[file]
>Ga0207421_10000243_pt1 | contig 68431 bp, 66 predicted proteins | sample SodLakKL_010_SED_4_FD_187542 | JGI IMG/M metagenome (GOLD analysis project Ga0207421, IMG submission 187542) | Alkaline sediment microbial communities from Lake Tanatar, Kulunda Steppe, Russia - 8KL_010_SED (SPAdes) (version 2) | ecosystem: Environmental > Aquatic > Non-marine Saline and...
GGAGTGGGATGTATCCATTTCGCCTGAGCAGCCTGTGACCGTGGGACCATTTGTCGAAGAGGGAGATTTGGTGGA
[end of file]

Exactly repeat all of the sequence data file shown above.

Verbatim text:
>Ga0207421_10000243_pt1 | contig 68431 bp, 66 predicted proteins | sample SodLakKL_010_SED_4_FD_187542 | JGI IMG/M metagenome (GOLD analysis project Ga0207421, IMG submission 187542) | Alkaline sediment microbial communities from Lake Tanatar, Kulunda Steppe, Russia - 8KL_010_SED (SPAdes) (version 2) | ecosystem: Environmental > Aquatic > Non-marine Saline and...
GGAGTGGGATGTATCCATTTCGCCTGAGCAGCCTGTGACCGTGGGACCATTTGTCGAAGAGGGAGATTTGGTGGA